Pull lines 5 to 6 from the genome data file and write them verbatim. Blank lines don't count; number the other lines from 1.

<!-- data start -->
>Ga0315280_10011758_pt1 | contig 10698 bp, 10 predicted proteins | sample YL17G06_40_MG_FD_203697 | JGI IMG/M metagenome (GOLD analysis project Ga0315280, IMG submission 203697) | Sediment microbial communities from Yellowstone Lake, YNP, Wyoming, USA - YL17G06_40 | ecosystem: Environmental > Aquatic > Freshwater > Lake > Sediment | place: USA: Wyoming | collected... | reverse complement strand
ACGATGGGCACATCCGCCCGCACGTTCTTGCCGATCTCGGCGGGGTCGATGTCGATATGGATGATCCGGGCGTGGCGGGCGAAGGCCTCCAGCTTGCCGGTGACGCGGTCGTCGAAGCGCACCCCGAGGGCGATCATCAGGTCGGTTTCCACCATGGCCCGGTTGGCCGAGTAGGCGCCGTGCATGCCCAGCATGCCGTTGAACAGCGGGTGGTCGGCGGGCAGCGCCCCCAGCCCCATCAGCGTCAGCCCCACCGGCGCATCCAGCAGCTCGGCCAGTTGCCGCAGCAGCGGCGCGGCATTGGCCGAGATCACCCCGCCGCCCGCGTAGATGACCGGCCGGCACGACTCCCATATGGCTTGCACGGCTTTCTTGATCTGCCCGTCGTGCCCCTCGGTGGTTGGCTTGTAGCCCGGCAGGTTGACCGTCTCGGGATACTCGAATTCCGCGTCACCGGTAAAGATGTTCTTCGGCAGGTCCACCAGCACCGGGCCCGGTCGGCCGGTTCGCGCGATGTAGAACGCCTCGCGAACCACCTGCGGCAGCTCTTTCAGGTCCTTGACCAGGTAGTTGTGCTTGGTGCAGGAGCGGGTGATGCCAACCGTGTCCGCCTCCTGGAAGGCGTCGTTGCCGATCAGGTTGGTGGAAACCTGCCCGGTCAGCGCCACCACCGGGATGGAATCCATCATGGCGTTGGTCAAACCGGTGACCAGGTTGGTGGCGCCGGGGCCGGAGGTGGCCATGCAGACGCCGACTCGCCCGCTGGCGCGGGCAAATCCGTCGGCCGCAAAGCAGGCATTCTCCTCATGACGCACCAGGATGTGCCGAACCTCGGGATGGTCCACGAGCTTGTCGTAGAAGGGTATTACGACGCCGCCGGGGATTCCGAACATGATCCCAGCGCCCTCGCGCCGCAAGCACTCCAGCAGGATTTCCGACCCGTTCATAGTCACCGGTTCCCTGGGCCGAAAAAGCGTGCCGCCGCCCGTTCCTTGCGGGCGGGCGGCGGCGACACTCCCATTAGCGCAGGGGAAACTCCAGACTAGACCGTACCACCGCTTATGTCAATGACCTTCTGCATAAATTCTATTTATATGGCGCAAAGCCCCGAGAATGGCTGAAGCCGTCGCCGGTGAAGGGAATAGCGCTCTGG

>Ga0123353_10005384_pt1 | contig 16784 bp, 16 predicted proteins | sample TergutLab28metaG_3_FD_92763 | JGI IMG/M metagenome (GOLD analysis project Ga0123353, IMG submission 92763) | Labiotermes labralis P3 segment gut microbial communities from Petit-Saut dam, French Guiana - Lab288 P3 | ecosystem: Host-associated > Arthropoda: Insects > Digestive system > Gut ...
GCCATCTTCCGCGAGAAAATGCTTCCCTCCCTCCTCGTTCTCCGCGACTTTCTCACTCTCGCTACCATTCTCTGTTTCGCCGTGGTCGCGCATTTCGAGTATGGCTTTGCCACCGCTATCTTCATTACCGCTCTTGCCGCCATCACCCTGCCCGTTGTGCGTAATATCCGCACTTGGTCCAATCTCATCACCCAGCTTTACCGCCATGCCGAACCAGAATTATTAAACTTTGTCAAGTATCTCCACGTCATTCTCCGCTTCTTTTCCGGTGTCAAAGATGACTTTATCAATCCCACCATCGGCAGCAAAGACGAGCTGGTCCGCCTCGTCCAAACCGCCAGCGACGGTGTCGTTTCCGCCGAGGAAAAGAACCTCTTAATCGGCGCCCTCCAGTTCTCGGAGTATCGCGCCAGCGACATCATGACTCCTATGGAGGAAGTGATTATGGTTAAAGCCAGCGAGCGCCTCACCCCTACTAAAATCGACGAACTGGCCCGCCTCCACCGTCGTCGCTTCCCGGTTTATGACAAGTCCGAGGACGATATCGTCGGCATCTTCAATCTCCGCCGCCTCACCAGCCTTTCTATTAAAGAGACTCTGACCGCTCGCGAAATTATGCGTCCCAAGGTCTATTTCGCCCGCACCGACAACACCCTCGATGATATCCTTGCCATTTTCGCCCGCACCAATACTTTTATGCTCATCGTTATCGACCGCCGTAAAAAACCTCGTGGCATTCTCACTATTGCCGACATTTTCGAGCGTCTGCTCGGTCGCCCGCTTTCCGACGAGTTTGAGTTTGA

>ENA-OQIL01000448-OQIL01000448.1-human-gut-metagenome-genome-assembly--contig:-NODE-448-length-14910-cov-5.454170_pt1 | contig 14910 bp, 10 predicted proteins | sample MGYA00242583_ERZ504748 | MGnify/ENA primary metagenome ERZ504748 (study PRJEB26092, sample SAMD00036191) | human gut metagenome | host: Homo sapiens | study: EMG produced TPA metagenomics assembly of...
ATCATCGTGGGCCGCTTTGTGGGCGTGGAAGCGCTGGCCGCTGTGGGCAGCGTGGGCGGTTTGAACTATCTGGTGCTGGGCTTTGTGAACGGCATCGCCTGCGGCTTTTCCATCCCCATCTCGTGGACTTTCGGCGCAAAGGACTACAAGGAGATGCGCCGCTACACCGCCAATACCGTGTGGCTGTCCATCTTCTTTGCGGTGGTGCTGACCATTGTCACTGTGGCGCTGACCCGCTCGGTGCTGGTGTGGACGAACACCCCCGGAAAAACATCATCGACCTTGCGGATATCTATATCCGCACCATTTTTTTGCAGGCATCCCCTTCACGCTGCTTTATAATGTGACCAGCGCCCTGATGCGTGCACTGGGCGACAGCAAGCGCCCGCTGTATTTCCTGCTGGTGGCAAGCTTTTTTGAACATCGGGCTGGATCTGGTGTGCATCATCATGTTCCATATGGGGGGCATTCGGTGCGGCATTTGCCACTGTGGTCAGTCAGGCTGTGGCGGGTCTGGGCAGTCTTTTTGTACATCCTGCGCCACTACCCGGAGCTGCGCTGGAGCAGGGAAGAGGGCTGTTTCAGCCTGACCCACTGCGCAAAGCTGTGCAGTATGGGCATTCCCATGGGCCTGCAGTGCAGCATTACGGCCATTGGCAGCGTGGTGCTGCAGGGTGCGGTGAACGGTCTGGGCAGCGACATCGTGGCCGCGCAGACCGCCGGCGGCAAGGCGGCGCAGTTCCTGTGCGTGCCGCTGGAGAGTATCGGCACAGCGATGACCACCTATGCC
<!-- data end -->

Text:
>ENA-OQIL01000448-OQIL01000448.1-human-gut-metagenome-genome-assembly--contig:-NODE-448-length-14910-cov-5.454170_pt1 | contig 14910 bp, 10 predicted proteins | sample MGYA00242583_ERZ504748 | MGnify/ENA primary metagenome ERZ504748 (study PRJEB26092, sample SAMD00036191) | human gut metagenome | host: Homo sapiens | study: EMG produced TPA metagenomics assembly of...
ATCATCGTGGGCCGCTTTGTGGGCGTGGAAGCGCTGGCCGCTGTGGGCAGCGTGGGCGGTTTGAACTATCTGGTGCTGGGCTTTGTGAACGGCATCGCCTGCGGCTTTTCCATCCCCATCTCGTGGACTTTCGGCGCAAAGGACTACAAGGAGATGCGCCGCTACACCGCCAATACCGTGTGGCTGTCCATCTTCTTTGCGGTGGTGCTGACCATTGTCACTGTGGCGCTGACCCGCTCGGTGCTGGTGTGGACGAACACCCCCGGAAAAACATCATCGACCTTGCGGATATCTATATCCGCACCATTTTTTTGCAGGCATCCCCTTCACGCTGCTTTATAATGTGACCAGCGCCCTGATGCGTGCACTGGGCGACAGCAAGCGCCCGCTGTATTTCCTGCTGGTGGCAAGCTTTTTTGAACATCGGGCTGGATCTGGTGTGCATCATCATGTTCCATATGGGGGGCATTCGGTGCGGCATTTGCCACTGTGGTCAGTCAGGCTGTGGCGGGTCTGGGCAGTCTTTTTGTACATCCTGCGCCACTACCCGGAGCTGCGCTGGAGCAGGGAAGAGGGCTGTTTCAGCCTGACCCACTGCGCAAAGCTGTGCAGTATGGGCATTCCCATGGGCCTGCAGTGCAGCATTACGGCCATTGGCAGCGTGGTGCTGCAGGGTGCGGTGAACGGTCTGGGCAGCGACATCGTGGCCGCGCAGACCGCCGGCGGCAAGGCGGCGCAGTTCCTGTGCGTGCCGCTGGAGAGTATCGGCACAGCGATGACCACCTATGCC